Speed Racer (2008/Theatrical Film Review)
Emile Hirsch, John Goodman, Susan Sarandon, Christina Ricci, Matthew Fox
Andy and Larry Wachowski
Review by Dante A. Ciampaglia
Rating: 4 out of 10
It’s possible, at the basest level, to say that “Speed Racer,” directed by Andy and
Larry Wachowski of “The Matrix” fame
and opening nationwide on May 9, is a success.
As a big-screen live-action adaptation of the late ‘60s Japanese
cartoon, the movie is faithful to a fault.
Like in the cartoon, Speed Racer (Emile Hirsch) is addicted to
racing. His family, headed by Pops (John
Goodman) and Mom (Susan Sarandon), is in the racing business. His girlfriend, Trixie (Christina Ricci), is
a racing nut, too. Unfortunately for the
Racers, they can’t just be a racing family.
Speed’s life as a racecar driver gets him all mixed up in international
plots—in the case of the movie, something nefarious is afoot to take over
commerce or some such nonsense.
Really, the plot doesn’t matter.
“Speed Racer” revels in the
cliché of style of substance. Garish
colors, hyperactive backgrounds that move and swirl behind talking heads, and
gaudy racecars and ostentatious racetracks were all part of “Speed Racer” the TV cartoon and they’re
utterly paramount to “Speed Racer”
as the big-screen live-action cartoon.
Even the actors look like they could’ve jumped right out of TV land into
real life: Hirsch, clad in tight t-shirts and ultra-skinny jeans, conjures
memories of the animated Speed, and Goodman is a dead ringer for the
lumbering-patriarch-with-a-heart-of-gold of the Racer family. Even the score by Michael Giacchino pays
homage to the original series through excellent compositions that meld the
show’s themes with the spirit of his score for “The Incredibles.”
But when it comes right down to it, the Wachowskis faithfulness is
the movie’s biggest fault. By
replicating the cartoon almost brushstroke-for-brushstroke—or, in this case,
pixel for brushstroke—the Wachowskis present the audience with what is essentially
a super high tech fancy version of live action interacting with animation. Except it’s not live action. Not really.
And it’s not animation. Sort of.
Take the movie’s first major set piece, a rally race in which all
the drivers are up to no good and have secondary—and sometime tertiary—reasons
for wanting to win the race. The rally
begins in a vaguely Egyptian town before heading out to the desert where,
apparently, the sand is packed tight enough to drive on. Speed’s Mach 5 and other cars and their
drivers—including Racer X (Matthew Fox) and the B squad from the Hanna-Barbera
cartoon “Wacky Racers”—engage in a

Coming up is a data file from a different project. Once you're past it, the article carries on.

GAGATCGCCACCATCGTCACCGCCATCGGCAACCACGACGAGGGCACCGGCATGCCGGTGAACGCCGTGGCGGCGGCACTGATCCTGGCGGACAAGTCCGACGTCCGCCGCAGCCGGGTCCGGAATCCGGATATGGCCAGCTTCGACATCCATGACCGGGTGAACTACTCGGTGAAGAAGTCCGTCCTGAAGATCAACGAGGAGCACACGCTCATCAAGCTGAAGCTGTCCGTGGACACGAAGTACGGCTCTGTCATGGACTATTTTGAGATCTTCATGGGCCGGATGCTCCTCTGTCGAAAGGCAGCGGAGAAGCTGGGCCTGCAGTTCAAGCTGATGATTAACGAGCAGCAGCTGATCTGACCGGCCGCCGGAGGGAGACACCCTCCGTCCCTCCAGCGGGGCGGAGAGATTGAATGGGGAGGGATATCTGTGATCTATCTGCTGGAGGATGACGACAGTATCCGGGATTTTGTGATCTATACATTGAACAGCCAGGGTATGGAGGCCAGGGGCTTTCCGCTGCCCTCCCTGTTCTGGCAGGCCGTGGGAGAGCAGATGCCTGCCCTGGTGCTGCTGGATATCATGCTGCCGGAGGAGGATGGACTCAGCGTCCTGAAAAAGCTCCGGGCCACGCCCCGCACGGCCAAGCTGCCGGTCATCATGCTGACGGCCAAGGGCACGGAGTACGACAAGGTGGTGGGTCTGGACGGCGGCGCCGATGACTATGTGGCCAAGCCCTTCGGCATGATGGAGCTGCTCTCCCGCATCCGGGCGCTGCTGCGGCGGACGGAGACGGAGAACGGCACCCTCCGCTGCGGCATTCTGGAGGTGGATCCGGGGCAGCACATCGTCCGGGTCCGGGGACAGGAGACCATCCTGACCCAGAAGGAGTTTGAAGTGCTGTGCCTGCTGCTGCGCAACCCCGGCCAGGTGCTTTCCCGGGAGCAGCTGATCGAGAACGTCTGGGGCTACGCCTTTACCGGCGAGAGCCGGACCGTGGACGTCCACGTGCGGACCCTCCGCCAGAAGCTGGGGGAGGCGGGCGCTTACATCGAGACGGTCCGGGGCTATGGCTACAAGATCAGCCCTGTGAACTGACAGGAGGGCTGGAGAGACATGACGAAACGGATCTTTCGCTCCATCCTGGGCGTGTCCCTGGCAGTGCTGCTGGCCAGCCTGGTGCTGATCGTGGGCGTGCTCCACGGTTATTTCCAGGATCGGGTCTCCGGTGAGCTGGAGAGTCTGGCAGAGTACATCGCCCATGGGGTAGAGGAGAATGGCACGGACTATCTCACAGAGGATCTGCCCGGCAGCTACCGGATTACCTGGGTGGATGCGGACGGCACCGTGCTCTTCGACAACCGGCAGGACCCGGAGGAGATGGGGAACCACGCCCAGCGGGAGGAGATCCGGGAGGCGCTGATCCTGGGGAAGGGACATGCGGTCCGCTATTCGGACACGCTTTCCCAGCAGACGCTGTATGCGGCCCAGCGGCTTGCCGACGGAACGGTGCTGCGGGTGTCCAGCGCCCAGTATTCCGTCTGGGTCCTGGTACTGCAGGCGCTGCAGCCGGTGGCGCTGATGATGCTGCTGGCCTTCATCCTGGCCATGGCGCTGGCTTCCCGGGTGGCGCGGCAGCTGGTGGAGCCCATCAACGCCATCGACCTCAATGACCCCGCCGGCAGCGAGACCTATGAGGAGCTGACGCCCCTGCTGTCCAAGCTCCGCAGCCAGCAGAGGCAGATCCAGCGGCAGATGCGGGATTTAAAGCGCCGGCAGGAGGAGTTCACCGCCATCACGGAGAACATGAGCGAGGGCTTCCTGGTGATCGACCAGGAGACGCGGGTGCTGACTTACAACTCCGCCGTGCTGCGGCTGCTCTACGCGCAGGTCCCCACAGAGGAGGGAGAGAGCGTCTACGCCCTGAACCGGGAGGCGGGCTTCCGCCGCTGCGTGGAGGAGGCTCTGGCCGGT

sort of ballet of flipping over one another, punching drivers in mid air, and
lobbing weapons—including a mechanized beehive launched via a car-mounted
catapult—at each other. All the scene is
missing is someone shrieking, “Now this is podracing!”
It’s all very pretty to look at and breathtaking. Except none of it’s real. Well, maybe the actors in the cars, and even
they are suspect most of the time. These
races, these cars, these environments don’t exist. So complete is this digital emersion that
even when Speed is sitting in real car it becomes suspect that the car is
actually real. But we’re supposed to
believe that Speed is actually in a car, that he’s actually driving, that he’s
actually in danger. At least I think so.
There is so much digital manipulation infringing on what little live
action there is that the line between the two becomes blurred. The digital
destruction is so total that you can’t even swoon over the mean machines
tearing up the racetracks. For a movie ostensibly about cars and racing to
offer zero opportunity to fetishize the automobiles at the center of it must be
held in cinematic contempt.
Not helping matters any is that no one in this
better-than-it-deserves cast is really able to work their talents. Over the course of the 129-minute runtime of
“Speed Racer”—which is far too long
to be subjected to such digital assault on the senses—the actors never have a chance
to act. How could they? Most of the time they’re working in a
green-screen environment. Rather than
acting, they’re reacting. Watch
out! A car crash over here! Look!
Something quasi-futuristic and interesting! Terrence Stamp famously
complained that when he “acted” with Natalie Portman in “Star Wars: Episode 1—The Phantom Menace” he was really interacting
with a cardboard cut out of her. I’d be
surprised if the actors in “Speed Racer”
even had a set of Hot Wheels to give them guidance.
Goodman and Sarandon try, valiantly, to overcome the
green-screen-ness, and it’s obvious Ricci is having a good time in her various
skimpy Japanimation-inspired outfits and short-cropped hair and lines like
“Cool beans.” Fox, surprisingly, is the
stand-out. Racer X has the better
backstory, set up in seemingly endless exposition at the start of the movie,
and Fox mines it for all that it’s worth.
But since he’s on screen very little, it doesn’t really help matters
All things considered, the only way “Speed Racer” could have been a better adaptation of its source
material is if all “reality” was cut out of it.
Animate the humans with the same care and detail that the cars and
tracks are animated and you have a fairly complex piece of eye candy. Truly, the digital work here is
staggering. But reliance on good digital
effects isn’t enough—especially when the filmmakers seem confused about whether
to make their movie animated or live-action.
The two styles of filmmaking come with two entirely different sets of
responsibilities and emotional triggers.
The Wachowskis want it both ways with “Speed Racer” and don’t accomplish either. As it is, “Speed Racer” is a fairly confused work of technical trickery
masquerading as neo cinematic Pop Art.